Baking Toys

By Sharon Kebschull Barrett
Ordinarily, bulldozers and cement mixers don’t set my heart aflutter; I’ve always been grateful to have children who prefer the romance of trains over a truck’s brawn. With one month to go until we break ground for our new house, though, I find myself looking longingly at every digger that passes by.
But then the nerves hit: What if we haven’t designed the house just right? And how can I possibly be sure the kitchen — my most important space — will work for me, and not me for it?
I’m still studying the kitchen plans, but when I need a break, I bake. And all this baking has helped me focus on what stuff I really need, and where.

Even more than cooks, bakers can go (joyously) nuts choosing their equipment. But for all I have, I’ve realized how little I routinely use. Moreover, what I use most tends to be my least expensive stuff.
If there’s one piece of advice I’d give any new baker trying to stock a kitchen, it’s this: Ignore Williams-Sonoma. It’s tempting, when you get those glossy catalogs, to buy one of everything and believe they will make you the baker you always dreamt of being. But save your money, and go for the basics.
Foremost, bakers need good measuring cups and spoons. A cook can get away with a dash of this and a scoop of that, tasting and correcting as he goes. Bakers can’t. After so many years, I now trust myself to put in salt and vanilla without measuring, but nothing else. Sure, we all know of grandmothers who never measure. That can work for biscuits or cobblers, but not for a fancy cake or even many cookies. So invest in heavy metal cups and spoons for dry ingredients, and good plastic cups for liquid ingredients (I like Cambro ones from a restaurant supply store). And keep them segregated! In a pinch, you can use a dry measure for a wet ingredient, but never vice versa (because when you scoop a dry measure into flour, for example, you should just brush a knife or your finger across the top to level it without packing it down. There’s no way in a wet measure to level the flour without packing it.)
Next up, spatulas. Having wasted my money on more than a few, I now buy them only from restaurant supply stores. I’ve bought spatulas elsewhere that stand up to high heat — but the handle is so flexible that I can’t get enough of a grip to scrape out a stiff mixture from a hot pan. I’ve bought spatulas with sturdy wooden handles that eventually blacken with rot. And I’ve had plenty simply go snap in the midst of mixing, leaving me with a handful of handle and the fear of plastic chips in the food. Instead, I love the supply stores’ rubber spatulas with plastic, fairly stiff handles in both regular and long lengths. They last for years, and they’re cheap.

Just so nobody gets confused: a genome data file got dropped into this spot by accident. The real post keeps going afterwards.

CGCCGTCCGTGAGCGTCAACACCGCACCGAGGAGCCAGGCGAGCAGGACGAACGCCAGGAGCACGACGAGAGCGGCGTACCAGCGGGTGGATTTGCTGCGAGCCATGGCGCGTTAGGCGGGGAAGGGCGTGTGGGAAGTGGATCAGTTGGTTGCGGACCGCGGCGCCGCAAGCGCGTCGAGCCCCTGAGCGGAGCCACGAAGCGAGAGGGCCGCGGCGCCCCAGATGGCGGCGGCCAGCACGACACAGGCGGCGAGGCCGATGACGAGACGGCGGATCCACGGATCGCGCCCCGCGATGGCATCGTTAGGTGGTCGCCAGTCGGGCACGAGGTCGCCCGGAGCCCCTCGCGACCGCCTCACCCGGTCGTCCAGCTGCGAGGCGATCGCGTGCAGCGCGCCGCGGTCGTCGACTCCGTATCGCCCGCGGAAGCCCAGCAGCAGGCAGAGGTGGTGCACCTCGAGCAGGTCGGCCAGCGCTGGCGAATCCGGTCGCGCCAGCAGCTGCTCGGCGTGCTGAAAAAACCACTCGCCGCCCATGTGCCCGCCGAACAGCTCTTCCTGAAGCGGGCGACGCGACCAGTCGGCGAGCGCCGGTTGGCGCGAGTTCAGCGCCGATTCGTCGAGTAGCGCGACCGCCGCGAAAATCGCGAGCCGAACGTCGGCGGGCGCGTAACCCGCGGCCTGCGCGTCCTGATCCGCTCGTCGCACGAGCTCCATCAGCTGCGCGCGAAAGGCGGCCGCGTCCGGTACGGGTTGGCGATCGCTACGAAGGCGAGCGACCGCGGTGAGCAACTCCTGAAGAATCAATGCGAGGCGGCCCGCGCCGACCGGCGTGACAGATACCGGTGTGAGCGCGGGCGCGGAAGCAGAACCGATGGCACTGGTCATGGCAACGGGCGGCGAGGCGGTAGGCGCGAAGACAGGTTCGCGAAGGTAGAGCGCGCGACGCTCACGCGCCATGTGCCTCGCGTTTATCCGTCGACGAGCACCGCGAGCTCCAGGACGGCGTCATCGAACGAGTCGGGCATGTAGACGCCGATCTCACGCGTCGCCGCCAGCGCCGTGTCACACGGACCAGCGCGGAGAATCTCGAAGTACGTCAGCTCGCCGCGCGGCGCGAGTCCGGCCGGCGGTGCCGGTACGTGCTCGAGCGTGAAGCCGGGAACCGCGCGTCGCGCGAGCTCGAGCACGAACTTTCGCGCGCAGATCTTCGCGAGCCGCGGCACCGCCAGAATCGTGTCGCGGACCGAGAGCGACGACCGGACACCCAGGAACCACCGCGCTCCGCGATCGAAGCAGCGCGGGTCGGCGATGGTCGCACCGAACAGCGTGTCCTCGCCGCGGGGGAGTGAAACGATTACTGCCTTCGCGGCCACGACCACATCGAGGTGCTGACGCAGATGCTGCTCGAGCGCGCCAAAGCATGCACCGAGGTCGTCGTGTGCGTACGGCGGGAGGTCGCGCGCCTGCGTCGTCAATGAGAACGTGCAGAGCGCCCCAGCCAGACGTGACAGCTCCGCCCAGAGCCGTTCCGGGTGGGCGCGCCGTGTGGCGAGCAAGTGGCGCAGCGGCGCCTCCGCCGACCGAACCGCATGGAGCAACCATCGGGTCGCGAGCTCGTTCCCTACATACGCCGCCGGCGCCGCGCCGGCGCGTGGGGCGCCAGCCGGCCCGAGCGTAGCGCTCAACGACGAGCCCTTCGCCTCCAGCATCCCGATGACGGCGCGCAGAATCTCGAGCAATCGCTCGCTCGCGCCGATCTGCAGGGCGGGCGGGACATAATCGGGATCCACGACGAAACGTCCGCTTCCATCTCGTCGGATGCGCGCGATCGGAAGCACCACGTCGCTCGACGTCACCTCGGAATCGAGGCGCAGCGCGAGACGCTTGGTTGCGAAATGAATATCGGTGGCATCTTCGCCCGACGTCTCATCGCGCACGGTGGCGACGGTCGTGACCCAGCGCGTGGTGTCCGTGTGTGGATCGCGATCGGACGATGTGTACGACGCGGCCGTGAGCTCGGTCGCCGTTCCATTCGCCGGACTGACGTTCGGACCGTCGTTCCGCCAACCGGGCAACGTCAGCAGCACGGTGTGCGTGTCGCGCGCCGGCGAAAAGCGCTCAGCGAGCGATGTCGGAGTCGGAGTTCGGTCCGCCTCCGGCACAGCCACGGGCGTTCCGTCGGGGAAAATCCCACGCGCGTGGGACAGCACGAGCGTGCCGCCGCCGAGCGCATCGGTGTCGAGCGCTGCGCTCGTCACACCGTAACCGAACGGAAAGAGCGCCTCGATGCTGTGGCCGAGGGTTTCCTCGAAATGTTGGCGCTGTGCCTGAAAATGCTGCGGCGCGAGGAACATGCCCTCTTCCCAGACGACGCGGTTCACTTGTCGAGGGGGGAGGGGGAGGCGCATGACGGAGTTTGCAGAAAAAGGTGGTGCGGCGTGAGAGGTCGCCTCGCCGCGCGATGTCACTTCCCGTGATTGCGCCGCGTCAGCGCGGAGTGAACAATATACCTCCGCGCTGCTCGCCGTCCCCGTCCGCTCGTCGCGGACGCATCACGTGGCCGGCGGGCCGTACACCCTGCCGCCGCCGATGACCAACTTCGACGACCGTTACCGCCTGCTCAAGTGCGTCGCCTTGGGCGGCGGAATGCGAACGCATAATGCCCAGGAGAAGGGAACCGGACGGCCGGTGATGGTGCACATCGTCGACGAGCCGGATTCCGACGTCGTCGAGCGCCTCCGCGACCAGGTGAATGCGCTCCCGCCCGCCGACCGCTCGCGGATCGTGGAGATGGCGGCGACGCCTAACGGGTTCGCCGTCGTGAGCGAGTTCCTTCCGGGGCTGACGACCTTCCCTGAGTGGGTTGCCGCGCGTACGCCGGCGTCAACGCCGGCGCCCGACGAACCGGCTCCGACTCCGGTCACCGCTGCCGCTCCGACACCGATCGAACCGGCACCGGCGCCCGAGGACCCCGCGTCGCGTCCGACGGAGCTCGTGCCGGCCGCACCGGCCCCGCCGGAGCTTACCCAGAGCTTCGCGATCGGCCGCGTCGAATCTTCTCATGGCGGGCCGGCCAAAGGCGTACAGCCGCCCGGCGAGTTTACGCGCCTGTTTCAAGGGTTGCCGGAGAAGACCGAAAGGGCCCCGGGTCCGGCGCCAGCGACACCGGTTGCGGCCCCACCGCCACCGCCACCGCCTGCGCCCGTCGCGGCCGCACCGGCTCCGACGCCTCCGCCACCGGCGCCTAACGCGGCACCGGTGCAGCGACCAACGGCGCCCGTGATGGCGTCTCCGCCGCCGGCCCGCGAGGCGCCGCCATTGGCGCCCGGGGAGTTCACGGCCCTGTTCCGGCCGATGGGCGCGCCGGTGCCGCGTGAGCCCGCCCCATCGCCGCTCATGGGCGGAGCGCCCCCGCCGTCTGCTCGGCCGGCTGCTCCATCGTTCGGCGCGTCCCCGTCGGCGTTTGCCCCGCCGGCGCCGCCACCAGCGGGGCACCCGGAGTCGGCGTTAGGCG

Alongside my abundant spatula collection hang 12 wire whisks — but only three resemble a standard, balloon-style whisk. The others have a whisk head at a 90-degree angle to the handle, meaning they can reach the corners of my pans with ease — perfect when making delicate custard sauces or lemon curd. Mine, from Ikea’s Idealisk line, come in three sizes — and I own three of each, to avoid interrupting my baking to wash one.
Below those whisks stands a crock of pastry brushes, from large and stiff to dainty and delicate. I prefer to buy brushes with black bristles (easier to see when one falls out), but again, the cardinal rule is buy cheap, so you feel no guilt on trashing them when the bristles get sticky or icky.
Finally, one of my favorite kitchen tools, and about as simple as they come: my bench knife, also known as a dough scraper. With about a 3-by-6-inch, stainless-steel blade attached to either a stainless or wood handle, this gadget does what its name promises, scraping dough from your rolling board as you mix or roll. Its bottom edge is also sharp enough to slice a stick of butter into small cubes or to cut my rolled dough into individual cinnamon rolls. The stiff blade means it can also help lift a large piece of dough into a pie plate, and it’s good for removing cookies from a baking sheet.
My baking drawer doesn’t stop there, of course, filled with cookie cutters, ramekins, all manner of offset metal spatulas, pastry bags and tips, and on and on. But all those run a distant second; I could have none of them and still turn out fabulous and pretty desserts with these few tools and some simple substitutions. That doesn’t mean you won’t want a few more expensive pieces, such as a stand mixer, food processor, and that expensive but fabulous butter-melter, the microwave. How grand, though, to have cheap make you feel this rich.
First published in the Independent Weekly, July 7, 2004

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